The xx

Romy Madley Croft, Oliver Sim and Jamie Smith took to the stage to huge roar of adulation and dived straight into “Say Something Loving” off their third album I See You. From the first notes there was a palpable bounce and strength to their sound, resonating throughout the venue, from the moment Oliver uttered the song’s first lines, the crowd duly complied and adulation swiftly turned to attention.

As orange light descended and bathed the stage with its many mirrors in its subtle expectant glow, Romy and Oliver took to the centre facing each other to begin “Crystalised” and drifted away once the excellent backbone that is Jamie got the pulsing drumbeat going. The two frontpeople both exuded different auras, Romy carefree in her own timidly controlled way and Oliver beaming with confidence that dripped into his playing, his stances and his voice, as pure as on the records, if not more so.

At end of this second song, Oliver waited for the shrieks, the clapping and whistles to die down. And waited. Stepped up to the mic to try and thank the crowd and say a few words but backed down when the noise level intensified. Waited some more. Tried a second time but the decibels only went up a notch again.
If you’d walked in at that moment, you’d have been forgiven for assuming the concert was at an end, the two frontpeople dazed, humbled and lost for words until after a whole minute and a half, he managed to get some words in, introducing themselves and thanking the crowd for such a reception.

Jamie seemed to be the glue that held everything together, going from tribal drummer on “Crystalised” to his usual beat mastery on next track “Islands”. Their newfound upbeat groove seeped into their old songs imbuing them with an urgency and grandeur not existent on the studio versions, with Jamie providing the deep and solid foundation to lend them power. And with both singers responding forcefully, Romy’s hair swaying left and right as she ends the song and Oliver’s laidback basslines, the tightness of their sound seemed to reflect the band’s state of mind as the three of them easily filled up the stage and their sound filled up the venue.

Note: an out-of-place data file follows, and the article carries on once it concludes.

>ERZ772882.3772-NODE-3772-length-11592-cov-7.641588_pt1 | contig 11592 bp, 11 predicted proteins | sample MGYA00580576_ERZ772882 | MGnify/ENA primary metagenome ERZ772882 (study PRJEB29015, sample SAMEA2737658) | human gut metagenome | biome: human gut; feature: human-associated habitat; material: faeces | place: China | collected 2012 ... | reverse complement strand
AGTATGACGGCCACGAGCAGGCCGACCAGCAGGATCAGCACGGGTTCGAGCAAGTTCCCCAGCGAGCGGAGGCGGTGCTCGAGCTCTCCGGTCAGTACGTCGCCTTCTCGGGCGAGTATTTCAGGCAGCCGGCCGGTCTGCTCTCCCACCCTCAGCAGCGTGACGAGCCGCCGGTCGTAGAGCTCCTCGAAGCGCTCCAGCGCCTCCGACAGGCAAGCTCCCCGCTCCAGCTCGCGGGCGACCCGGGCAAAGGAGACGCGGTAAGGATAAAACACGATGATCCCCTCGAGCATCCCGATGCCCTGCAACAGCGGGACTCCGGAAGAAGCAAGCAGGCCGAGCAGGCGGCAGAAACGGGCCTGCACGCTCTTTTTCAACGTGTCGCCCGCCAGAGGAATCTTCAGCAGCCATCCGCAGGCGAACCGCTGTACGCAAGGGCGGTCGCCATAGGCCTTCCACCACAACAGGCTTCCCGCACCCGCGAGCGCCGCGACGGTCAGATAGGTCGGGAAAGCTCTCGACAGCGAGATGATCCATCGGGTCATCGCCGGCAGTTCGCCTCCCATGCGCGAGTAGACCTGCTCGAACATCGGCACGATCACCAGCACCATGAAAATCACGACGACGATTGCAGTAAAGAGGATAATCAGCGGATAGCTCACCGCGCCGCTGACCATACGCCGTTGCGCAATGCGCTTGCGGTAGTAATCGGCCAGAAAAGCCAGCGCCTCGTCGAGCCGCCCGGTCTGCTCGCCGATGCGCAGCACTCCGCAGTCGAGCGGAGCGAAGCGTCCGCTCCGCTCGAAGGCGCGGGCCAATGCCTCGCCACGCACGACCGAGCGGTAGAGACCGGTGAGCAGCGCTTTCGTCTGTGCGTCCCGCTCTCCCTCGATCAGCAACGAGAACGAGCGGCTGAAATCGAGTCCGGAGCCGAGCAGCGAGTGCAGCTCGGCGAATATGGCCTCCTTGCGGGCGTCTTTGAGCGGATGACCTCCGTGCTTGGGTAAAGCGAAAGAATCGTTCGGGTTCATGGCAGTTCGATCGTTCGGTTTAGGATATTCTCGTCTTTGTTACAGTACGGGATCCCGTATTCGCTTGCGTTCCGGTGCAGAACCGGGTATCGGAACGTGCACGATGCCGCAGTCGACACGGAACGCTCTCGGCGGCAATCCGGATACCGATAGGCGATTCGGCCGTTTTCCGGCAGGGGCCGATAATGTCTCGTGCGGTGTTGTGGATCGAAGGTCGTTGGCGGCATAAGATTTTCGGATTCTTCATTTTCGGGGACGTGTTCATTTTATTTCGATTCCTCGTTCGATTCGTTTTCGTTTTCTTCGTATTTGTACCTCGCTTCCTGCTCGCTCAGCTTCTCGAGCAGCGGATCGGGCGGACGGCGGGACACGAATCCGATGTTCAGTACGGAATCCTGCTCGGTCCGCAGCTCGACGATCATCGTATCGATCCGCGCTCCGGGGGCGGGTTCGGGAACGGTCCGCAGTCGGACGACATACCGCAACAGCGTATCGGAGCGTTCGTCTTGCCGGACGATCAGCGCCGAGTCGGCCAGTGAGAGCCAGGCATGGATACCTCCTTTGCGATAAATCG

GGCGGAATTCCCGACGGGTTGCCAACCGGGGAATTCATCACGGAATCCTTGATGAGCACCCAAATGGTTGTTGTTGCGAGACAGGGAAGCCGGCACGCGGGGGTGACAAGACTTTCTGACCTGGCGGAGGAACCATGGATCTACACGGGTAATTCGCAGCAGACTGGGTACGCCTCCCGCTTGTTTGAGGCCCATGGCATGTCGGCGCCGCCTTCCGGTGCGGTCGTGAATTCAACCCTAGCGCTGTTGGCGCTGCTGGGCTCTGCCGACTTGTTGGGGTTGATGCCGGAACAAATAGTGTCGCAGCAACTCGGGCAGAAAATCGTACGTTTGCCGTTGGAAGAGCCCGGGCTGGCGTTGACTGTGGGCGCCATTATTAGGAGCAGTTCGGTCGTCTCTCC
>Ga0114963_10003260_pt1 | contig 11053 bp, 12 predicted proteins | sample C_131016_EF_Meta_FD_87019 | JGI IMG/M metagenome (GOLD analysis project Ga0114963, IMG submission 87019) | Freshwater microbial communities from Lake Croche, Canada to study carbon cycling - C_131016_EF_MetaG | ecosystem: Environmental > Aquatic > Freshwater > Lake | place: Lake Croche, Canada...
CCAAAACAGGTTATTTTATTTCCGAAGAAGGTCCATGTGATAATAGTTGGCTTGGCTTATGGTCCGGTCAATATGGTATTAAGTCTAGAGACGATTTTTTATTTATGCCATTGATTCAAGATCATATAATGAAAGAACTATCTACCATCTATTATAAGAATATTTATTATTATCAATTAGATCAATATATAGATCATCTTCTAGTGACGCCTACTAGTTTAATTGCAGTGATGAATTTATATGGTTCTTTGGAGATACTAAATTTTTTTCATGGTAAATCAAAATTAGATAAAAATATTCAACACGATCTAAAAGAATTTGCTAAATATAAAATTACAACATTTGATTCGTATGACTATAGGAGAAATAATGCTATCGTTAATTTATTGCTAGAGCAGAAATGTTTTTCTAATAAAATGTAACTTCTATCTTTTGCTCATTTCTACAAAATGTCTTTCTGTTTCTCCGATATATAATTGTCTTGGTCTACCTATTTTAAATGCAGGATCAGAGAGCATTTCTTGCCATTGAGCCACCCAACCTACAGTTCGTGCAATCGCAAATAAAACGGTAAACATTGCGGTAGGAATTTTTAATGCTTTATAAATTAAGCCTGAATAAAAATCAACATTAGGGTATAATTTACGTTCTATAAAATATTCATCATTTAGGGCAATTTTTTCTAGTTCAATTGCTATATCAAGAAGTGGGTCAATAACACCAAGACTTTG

The bass properly kicked in on the sultry “Lips” before fading into the background on second album’s “Sunset” before they stripped it all bare and showed us the vulnerability we were so used to on their first record when Jamie, in another show of versatility, started playing a soft melody on the piano that turned out to be “Basic Space”, both singers instrument-less as they crooned to the crowd, with Romy particularly fragile. Alone, she continued in the same vein with the soul-baring “Performance” which quickly blended into “Brave For You”.

They kick started things again with “Infinity”, marked by Jamie’s opening hi-hat salvo and the song’s crescendo intensifying into euphoria before the storm’s end. They followed that up with the bouncy “VCR”, eliminating any doubts Romy may have had about being superstars. The trio of “I Dare You”, “Dangerous” and “Violent Noise” proved once more how comfortable and confident they are with their new tunes before they returned to their sophomore effort with “Fiction” slowing things down a final time before really upping the ante with their next double.